WASHINGTON The Department of Homeland Security proposed new security measures on Tuesday to monitor sales of ammonium nitrate, a chemical compound widely used in fertilizer but also the key ingredient in some bombs.
Under pressure to finalize the new rules, the department proposed requiring buyers and sellers to register and be verified before completing transactions involving the sale of 25 pounds (11.3 kgs) or more of the chemical.
"In today's ever-evolving threat environment, we must continually reinforce the security of substances, such as ammonium nitrate, which can be used for legitimate purposes or exploited by terrorists," DHS Secretary Janet Napolitano said in a statement.
Last month a car bomb that exploded outside the Norwegian prime minister's office, killing eight, reportedly used an ammonium nitrate-based compound.
It was also used more than 15 years ago in the 1995 bombing of a federal building in Oklahoma City that killed 168 people.
Authorities allege that a Marine reservist charged in June with shooting at military sites around Washington, D.C., had small bags of the chemical with him when he was arrested.
Homeland Security proposed requiring sellers to keep records of transactions and thefts of the chemical would have to be reported quickly to authorities.
But the U.S. government's efforts to control the substance has a long way to go. Homeland Security is seeking public comment for four months and will have to take those into account to finalize the rule, which could take more time.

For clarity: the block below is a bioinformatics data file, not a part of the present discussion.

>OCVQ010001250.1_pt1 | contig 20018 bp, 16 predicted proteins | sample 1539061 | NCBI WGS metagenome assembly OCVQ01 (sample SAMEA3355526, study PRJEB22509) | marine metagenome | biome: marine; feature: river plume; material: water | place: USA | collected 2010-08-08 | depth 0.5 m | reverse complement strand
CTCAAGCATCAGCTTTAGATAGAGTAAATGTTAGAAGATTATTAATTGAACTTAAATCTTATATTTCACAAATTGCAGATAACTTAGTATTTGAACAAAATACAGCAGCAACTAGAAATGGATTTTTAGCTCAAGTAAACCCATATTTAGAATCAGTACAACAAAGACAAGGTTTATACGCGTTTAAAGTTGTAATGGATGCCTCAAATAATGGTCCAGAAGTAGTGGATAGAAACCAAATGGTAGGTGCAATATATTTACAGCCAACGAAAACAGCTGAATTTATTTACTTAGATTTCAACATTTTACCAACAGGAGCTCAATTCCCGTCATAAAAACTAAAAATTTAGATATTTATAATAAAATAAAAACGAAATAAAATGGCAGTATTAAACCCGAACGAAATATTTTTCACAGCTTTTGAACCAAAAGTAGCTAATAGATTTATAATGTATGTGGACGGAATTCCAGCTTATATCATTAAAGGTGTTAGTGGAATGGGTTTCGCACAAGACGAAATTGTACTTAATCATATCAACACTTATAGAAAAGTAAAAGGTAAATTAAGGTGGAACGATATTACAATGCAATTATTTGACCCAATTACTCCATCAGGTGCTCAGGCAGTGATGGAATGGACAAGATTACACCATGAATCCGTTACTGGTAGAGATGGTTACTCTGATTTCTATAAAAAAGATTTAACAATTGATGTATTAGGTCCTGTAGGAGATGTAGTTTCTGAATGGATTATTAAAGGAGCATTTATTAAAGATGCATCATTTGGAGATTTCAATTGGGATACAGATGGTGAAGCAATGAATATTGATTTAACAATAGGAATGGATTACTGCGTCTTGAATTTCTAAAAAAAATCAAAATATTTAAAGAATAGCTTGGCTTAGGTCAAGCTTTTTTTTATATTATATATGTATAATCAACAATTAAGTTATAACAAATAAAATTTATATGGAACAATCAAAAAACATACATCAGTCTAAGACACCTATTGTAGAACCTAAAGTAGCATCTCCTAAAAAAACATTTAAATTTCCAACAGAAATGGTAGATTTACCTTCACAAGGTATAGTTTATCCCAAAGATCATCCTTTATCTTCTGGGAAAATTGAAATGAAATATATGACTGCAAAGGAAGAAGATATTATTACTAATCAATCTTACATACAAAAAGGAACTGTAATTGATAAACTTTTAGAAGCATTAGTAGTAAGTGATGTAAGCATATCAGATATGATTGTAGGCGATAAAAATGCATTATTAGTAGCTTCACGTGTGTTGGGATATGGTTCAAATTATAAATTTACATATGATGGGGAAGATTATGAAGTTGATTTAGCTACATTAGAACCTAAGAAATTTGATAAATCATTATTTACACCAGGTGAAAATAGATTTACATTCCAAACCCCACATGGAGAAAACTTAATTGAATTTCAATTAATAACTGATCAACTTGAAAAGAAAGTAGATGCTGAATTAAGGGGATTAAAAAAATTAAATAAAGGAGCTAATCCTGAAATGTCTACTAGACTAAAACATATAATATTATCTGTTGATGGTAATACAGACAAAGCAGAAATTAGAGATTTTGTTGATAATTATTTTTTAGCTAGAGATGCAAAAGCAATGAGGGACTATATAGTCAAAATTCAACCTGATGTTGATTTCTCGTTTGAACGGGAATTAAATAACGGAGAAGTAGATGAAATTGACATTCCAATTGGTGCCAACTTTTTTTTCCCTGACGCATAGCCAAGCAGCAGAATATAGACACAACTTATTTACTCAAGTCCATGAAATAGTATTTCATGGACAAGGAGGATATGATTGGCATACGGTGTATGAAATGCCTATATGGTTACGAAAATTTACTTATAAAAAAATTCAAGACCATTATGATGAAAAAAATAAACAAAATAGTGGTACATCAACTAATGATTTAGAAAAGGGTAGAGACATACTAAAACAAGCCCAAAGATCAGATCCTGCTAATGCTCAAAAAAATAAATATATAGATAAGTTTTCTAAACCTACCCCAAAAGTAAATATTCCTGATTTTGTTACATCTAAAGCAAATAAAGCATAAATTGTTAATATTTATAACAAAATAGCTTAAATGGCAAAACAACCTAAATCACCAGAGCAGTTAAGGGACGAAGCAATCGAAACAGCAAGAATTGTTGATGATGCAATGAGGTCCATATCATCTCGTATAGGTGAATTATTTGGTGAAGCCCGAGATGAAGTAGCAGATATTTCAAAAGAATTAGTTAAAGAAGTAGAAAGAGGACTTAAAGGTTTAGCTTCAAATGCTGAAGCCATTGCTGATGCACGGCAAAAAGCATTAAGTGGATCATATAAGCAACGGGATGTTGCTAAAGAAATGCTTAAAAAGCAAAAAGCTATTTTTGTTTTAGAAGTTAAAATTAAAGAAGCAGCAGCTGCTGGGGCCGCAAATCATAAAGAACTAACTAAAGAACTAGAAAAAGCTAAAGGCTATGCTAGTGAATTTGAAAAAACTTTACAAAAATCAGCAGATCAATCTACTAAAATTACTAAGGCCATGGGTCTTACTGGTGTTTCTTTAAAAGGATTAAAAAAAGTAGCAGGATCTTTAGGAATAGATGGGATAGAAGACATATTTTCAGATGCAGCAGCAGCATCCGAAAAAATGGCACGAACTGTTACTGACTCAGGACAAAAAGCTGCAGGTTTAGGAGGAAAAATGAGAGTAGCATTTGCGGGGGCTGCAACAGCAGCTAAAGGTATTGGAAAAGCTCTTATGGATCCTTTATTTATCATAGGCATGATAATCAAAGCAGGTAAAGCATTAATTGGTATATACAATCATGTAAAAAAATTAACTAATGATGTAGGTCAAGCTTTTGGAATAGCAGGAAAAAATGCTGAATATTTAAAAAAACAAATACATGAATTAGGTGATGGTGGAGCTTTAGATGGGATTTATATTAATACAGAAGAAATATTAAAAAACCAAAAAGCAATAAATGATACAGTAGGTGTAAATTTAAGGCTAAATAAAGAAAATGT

The proposed U.S. reporting requirements would not only affect farmers and agricultural retailers, but also landscaping companies, construction and mining companies, laboratories and even golf courses that use it in fertilizer.
"With any of these initiatives, the key question is what is the threat and what's the vulnerability," said Michael Balboni, a senior fellow at the George Washington University's Homeland Security Policy Institute. "It's not so much the amount as who's purchasing it."
The Homeland Security department estimated there may be as many as 106,000 buyers of the chemical. Congress first ordered the department to develop the regulations in 2007 and it issued a preliminary proposal in 2008.
"I would hope that there would be a way to expedite the regulatory considerations when it affects security," said Balboni, who helped develop regulations on ammonium nitrate in New York State. Most states now have rules for sales of the chemical.
(Editing by Christopher Wilson)